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I am trying to solve this excercise:

https://projecteuler.net/problem=16

The code is pretty self-explanatory: I calculate 2^n in power(n), and in sum(n), I cut off the last digit of the number. I do this as long as pow > 0. I receive the right solution for 2^15, but for one reason or another, the same code doesn't work for 2^1000. I receive 1889, which is apparently wrong.

def power(n):
    power = 2
    for x in range(1, n):
        power = 2*power
    return power

def sum(n):
    pow = power(n)
    sum = 0
    while pow > 0:
        modulo = pow%10
        sum = sum + modulo
        pow = int((pow - modulo)/10)
    return sum

def main():
    print(int(sum(1000)))

if __name__ == '__main__':
    main()
15
  • 2
    2^1000 is a ridiculously huge number. Anyway, the challenge here is to do it in a different way.
    – Eugene Sh.
    Oct 5, 2017 at 16:27
  • 3
    @alfasin no - Python uses bigint's whose limit is basically your system memory...
    – Jon Clements
    Oct 5, 2017 at 16:27
  • 1
    @EugeneSh. It is, but Python calculates it pretty quickly.
    – Julian
    Oct 5, 2017 at 16:28
  • 1
    Mind you... having said that: %timeit sum(map(int, str(2**1000))) seems fairly quick... 61 µs ± 3.18 µs per loop (mean ± std. dev. of 7 runs, 10000 loops each)
    – Jon Clements
    Oct 5, 2017 at 16:34
  • 1
    Weird. Cutting and pasting your code, I get 1366 every time. Not 1889.
    – Jaguar
    Oct 5, 2017 at 16:37

4 Answers 4

3

A simple change in your code will give you the correct answer,

def power(n):
    power = 2
    for x in range(1, n):
        power = 2*power
    return power

def sum(n):
    pow = power(n)
    sum = 0
    while pow > 0:
        modulo = pow%10
        sum = sum + modulo
        pow = pow//10 # modified line
    return sum

def main():
    print(int(sum(1000)))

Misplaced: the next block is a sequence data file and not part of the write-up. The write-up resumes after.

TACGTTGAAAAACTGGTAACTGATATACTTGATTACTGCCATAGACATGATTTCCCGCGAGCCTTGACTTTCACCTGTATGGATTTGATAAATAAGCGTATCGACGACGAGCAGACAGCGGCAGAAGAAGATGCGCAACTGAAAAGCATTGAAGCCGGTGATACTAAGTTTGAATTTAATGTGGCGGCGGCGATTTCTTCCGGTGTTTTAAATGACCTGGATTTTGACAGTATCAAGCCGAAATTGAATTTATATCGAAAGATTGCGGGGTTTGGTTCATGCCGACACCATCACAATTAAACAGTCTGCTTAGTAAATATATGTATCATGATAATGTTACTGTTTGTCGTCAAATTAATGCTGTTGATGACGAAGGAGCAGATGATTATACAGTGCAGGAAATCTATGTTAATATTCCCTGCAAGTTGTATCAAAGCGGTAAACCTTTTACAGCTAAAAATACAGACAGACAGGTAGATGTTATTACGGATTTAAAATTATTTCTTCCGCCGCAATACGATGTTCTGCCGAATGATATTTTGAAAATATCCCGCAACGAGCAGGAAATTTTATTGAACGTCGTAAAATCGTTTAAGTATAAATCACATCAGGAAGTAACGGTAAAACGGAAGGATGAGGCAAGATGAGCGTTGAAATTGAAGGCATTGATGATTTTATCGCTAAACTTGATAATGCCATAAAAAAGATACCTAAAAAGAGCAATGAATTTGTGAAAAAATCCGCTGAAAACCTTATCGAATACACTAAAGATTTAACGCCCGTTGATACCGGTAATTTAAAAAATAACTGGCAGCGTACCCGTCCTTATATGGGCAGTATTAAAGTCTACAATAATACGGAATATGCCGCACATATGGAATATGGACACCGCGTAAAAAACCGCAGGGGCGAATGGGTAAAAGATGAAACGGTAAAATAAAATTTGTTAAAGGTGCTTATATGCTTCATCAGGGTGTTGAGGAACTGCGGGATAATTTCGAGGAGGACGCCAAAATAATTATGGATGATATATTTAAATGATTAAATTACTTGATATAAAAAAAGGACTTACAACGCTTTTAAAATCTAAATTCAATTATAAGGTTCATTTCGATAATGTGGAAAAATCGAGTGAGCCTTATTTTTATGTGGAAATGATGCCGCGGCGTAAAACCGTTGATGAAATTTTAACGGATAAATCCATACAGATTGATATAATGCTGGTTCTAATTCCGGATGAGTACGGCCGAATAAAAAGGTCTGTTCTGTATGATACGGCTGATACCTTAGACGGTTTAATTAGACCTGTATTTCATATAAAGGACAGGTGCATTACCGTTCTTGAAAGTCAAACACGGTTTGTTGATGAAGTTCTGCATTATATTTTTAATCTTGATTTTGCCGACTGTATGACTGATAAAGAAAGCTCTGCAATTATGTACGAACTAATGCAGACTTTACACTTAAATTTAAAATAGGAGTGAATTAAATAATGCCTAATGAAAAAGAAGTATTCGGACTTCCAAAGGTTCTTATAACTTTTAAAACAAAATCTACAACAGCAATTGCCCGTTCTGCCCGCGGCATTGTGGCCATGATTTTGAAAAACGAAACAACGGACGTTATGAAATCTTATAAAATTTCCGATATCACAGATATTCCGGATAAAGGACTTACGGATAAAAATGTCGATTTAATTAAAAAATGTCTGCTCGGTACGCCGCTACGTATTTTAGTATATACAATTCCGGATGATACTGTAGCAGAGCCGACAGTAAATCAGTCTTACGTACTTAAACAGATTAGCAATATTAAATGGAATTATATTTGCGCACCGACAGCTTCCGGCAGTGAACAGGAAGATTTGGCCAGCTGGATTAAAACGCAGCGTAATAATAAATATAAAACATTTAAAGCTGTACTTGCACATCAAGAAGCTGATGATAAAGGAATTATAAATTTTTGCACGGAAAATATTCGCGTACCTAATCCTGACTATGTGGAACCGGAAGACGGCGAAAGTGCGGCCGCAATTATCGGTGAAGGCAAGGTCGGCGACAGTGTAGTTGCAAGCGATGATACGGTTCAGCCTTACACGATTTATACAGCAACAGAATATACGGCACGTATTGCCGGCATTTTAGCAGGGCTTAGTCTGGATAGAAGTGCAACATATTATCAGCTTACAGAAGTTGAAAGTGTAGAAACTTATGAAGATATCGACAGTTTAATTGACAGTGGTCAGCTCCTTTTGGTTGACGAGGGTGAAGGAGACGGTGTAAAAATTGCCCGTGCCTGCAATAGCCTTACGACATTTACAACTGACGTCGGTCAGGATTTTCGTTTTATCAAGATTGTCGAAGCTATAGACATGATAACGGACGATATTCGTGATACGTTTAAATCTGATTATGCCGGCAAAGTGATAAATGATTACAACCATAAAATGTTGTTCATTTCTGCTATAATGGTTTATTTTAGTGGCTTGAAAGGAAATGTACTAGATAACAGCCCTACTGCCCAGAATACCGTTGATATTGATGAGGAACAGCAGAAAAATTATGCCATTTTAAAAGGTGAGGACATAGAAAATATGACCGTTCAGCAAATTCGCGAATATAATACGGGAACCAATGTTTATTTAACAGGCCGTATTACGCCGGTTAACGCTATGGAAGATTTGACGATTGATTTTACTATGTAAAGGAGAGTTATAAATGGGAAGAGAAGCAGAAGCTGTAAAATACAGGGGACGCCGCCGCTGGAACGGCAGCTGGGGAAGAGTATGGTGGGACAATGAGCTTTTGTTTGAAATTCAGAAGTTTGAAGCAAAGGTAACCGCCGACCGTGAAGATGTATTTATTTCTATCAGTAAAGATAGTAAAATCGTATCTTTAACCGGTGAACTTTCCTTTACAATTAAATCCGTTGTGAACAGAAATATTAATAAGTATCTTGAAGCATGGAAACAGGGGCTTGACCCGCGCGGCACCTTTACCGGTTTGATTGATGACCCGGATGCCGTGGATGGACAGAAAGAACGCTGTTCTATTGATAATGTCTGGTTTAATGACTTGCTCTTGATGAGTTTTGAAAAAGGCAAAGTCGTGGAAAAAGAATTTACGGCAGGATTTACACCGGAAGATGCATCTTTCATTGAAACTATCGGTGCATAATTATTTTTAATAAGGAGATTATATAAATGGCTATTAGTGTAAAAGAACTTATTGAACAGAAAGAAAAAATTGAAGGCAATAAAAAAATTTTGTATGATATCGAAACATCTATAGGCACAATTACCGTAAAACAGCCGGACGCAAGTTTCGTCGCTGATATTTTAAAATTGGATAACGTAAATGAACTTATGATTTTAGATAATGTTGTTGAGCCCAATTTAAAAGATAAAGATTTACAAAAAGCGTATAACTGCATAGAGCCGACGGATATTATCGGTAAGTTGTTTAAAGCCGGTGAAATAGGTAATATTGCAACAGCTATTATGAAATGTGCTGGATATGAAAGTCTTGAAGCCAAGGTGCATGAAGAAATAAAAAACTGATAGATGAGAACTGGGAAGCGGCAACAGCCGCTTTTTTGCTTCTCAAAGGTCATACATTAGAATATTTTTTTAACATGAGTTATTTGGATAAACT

if __name__ == '__main__':
    main()

The reason why your example doesn't work is because you are casting the result of a float operation to int. Floats are never precise and when they are very large, they loose precision. Hence if you convert them back to integer, you get a much lower value.

A better function using divmod() is,

def sum(n):
    pow = power(n)
    sum = 0
    while pow > 0:
        pow,modulo = divmod(pow,10)
        sum = sum + modulo
    return sum
1
  • I receive 1366 now, which is the correct answer. Weird. Didn't think that it would make that much of a difference, thank you!
    – Julian
    Oct 5, 2017 at 16:35
2

Your original solution would have worked in Python 2 because Python 2 and Python 3 handle division differently.

For example print(1/2) gives 0 in Python2, and 0.5 in Python3. In Python3, we use // for floor division (which is what you want here).

1

Your code doesn't work for any number >= 57

The problem here is very easy to solve.

In python 3 and higher, / is a division that returns a float, while // is an integer division that always returns an integer. Since you are using float division, you are encountering the issues with floating point arithmetic. More about the issues and limitations.

To solve your problem, change the line

pow = int(pow - modulo)/10

into

pow = int(pow - modulo)//10

or even better, you can just say pow//=10

Isn't python beatiful?

0
def Power_digit_sum(n):
    number = list(str(2**n)) # pow number and convert number  in string and  list 
    result= [int(i) for i in number]# convert number in int and 
    return sum(result) # sum list
            
        
        
 print(Power_digit_sum(15)) # result 26
 print(Power_digit_sum(1000)) # result 1366
2
  • While this code snippet may be the solution, including an explanation really helps to improve the quality of your post. Remember that you are answering the question for readers in the future, and those people might not know the reasons for your code suggestion.
    – dan1st
    Mar 8, 2021 at 17:03
  • 1
    I admit that one of my mistakes was that I forgot the comments Mar 9, 2021 at 20:09

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